Bachelor’s degree in public administration and political science, minor in economics, UW–La Crosse, May 2017
Economic, community, and workforce development, but particularly tax increment financing, downtown revitalization, and tourism.
Expected graduation date
Why an MPA?
I had actually not considered graduate school until my mentor in undergrad suggested it to me. At the time, I had been strongly considering city management as a career, and I had seen that most positions of this type required an MPA. While my career interests have broadened, in large part directly due to attending graduate school, I still believe that my MPA will only help me advance my career.
Why the La Follette School?
The ability to earn two master’s degrees in three years that are integrally related to what I want to do was perhaps the primary factor. It certainly didn’t hurt that La Follette is highly ranked, well-regarded, and can offer the benefits of a small school with all the resources of an R1 institution. Finally, Madison is only an hour drive from home (read: my dog), which I have come to appreciate at this point in my life.
Honestly? I have two dream jobs: Governor and Wisconsin Tourism Secretary, in either order.
In the meantime, though, my philosophy is and always has been to apply for jobs that sound interesting and see how they go. Some job titles that have recently caught my eye include city manager, economic development director, and research analyst at various think tanks in the areas of economic development and public finance. I haven’t ruled out earning a PhD, though I would like to work for a while first.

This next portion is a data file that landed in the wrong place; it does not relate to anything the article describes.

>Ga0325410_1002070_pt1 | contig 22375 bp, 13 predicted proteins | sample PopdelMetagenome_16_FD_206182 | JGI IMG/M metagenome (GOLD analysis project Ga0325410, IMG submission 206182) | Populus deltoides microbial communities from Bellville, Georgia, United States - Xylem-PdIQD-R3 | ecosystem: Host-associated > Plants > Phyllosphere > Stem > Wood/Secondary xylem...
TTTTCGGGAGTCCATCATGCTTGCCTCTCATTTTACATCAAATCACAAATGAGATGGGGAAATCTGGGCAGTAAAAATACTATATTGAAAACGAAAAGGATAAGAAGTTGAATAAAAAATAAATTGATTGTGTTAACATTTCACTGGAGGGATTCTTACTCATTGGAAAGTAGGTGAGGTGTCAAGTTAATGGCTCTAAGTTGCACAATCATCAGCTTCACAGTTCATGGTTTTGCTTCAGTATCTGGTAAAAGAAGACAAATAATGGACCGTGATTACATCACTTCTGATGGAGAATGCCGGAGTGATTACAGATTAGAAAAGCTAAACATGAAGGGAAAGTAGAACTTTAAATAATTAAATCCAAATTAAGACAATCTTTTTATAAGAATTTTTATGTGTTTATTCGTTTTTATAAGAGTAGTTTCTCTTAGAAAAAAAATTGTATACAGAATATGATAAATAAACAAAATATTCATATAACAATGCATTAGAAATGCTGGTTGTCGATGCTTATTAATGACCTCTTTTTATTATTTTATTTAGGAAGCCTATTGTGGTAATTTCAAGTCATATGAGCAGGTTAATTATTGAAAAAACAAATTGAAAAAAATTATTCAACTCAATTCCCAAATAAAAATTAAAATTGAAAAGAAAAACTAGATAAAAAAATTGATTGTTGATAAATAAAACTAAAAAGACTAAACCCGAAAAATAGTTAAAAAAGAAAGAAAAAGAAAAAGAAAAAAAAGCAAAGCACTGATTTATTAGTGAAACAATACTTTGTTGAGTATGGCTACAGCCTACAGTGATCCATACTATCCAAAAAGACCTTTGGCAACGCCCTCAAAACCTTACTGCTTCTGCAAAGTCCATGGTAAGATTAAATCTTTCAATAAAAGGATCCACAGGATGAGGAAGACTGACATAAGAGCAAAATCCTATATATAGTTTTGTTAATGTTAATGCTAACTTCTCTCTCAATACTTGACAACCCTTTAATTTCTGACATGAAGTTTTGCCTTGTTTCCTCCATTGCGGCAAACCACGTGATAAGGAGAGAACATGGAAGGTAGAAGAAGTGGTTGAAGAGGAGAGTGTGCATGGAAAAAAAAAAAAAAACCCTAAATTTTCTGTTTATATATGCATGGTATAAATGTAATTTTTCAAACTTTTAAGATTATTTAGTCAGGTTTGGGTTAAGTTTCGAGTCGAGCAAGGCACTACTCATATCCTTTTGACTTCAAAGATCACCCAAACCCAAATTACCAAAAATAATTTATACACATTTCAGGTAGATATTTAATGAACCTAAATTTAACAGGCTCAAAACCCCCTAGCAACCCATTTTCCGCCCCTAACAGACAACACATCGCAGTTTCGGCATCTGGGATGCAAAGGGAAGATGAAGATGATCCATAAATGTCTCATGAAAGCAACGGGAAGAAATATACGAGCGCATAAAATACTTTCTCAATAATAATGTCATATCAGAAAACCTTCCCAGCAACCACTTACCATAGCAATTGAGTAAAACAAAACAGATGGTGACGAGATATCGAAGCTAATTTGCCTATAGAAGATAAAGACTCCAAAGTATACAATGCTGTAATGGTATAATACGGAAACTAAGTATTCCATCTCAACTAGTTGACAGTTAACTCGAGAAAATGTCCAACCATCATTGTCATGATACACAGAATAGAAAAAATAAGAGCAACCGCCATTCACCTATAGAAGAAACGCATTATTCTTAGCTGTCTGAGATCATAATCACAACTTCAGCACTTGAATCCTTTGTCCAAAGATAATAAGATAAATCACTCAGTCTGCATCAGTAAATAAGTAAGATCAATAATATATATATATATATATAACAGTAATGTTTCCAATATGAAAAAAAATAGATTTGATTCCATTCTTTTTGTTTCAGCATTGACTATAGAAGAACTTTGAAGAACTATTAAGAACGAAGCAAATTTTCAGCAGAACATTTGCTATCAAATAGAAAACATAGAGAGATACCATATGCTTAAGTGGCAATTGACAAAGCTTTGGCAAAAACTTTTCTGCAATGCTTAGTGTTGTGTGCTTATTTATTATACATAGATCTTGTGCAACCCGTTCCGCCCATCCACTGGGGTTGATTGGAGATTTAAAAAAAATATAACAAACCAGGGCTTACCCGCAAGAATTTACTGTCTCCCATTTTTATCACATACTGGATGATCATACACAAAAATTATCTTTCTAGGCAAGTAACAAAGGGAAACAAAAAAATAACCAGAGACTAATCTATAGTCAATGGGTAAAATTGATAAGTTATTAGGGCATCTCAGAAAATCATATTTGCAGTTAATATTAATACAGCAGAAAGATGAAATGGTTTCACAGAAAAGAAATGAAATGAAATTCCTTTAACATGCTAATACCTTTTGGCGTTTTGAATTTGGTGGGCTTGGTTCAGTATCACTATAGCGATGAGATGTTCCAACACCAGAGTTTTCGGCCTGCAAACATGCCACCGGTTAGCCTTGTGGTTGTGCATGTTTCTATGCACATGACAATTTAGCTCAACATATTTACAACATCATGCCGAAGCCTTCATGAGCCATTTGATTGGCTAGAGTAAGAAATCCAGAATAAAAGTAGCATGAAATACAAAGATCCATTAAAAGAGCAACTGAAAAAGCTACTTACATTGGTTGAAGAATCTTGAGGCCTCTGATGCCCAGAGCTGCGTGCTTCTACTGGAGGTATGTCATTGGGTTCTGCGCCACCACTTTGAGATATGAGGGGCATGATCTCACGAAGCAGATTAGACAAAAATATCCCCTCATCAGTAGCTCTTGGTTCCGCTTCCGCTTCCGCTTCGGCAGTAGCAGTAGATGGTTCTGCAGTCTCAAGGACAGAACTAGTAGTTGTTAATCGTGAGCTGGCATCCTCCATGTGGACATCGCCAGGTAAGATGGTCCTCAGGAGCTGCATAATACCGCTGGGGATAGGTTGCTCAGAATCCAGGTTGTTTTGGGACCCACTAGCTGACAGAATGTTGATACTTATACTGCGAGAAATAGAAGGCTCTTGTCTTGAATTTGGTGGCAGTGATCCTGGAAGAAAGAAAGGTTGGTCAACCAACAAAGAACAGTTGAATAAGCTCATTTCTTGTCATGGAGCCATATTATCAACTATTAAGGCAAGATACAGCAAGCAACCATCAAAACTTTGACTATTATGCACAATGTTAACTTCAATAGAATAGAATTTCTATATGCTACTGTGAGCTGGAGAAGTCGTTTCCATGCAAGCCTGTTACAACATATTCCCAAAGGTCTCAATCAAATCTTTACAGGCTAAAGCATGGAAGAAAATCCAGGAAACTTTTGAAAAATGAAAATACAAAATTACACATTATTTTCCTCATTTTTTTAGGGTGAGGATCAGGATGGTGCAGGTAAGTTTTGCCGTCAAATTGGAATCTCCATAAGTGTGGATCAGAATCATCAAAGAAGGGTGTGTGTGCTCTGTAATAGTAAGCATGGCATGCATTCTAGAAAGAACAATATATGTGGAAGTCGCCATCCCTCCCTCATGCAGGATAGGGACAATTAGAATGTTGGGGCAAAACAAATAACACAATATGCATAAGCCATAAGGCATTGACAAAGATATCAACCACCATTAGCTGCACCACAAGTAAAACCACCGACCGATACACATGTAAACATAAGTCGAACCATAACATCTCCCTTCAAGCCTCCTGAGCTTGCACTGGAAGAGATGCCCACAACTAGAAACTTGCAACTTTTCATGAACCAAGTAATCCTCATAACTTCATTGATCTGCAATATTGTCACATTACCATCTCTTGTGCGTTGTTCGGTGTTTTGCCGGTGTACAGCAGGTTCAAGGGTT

What I do know, though, is that wherever I end up, I want to be the boss.
How have your La Follette School courses and/or experiences set you on the path to meeting your career goals?
As mostly a generalist at the La Follette Schools, I am learning skills that will be transferrable to any job or career that I may have. Management, for example, will be helpful wherever I go since my main goal is to be in a management position. The abundance of networking opportunities has allowed me to speak with professionals about their careers to determine if it is something I might enjoy, and a few conversations I’ve had have resulted in internship offers.
Fellowship and internship
I am the Todd A. Berry Graduate Research Fellow with the Wisconsin Policy Forum where I research Tax Increment Finance (TIF) use around Wisconsin. I also intern for the Center for Community and Economic Development within UW–Extension, where I have broader responsibilities, but which have included creating community profiles, participating in design charrettes, overhauling its website (please see my answer to the next question), and analyzing housing in a Madison suburb.
What courses have you taken in which you’ve done work for real clients?
In Introduction to Public Management (Spring 2018), a wonderful team and I worked for the state of Washington’s Department of Fish and Wildlife and completed analyses on its web presence and public engagement strategies. It was not what people normally think of when they think of public affairs, but I have extensively used principles of what I learned in my UW–Extension internship as well as public policy conversations with others in this field.
What did you do before enrolling at the La Follette School?
I came right to UW–Madison from UW–La Crosse where I chaired the Segregated University Fee Allocation Committee (SUFAC). I also held internships ranging from the Wisconsin State Senate to the City of La Crosse Department of Planning and Economic Development to the Wisconsin Department of Transportation.
I am the finance director for the Wisconsin Student Planning Association (WSPA), a social and professional organization similar to the La Follette School Student Association.
People would be surprised if they knew that I …
Have shot archery since I was 4 (yes, that’s a single digit) years old. I even competed on a club team for two years in undergrad!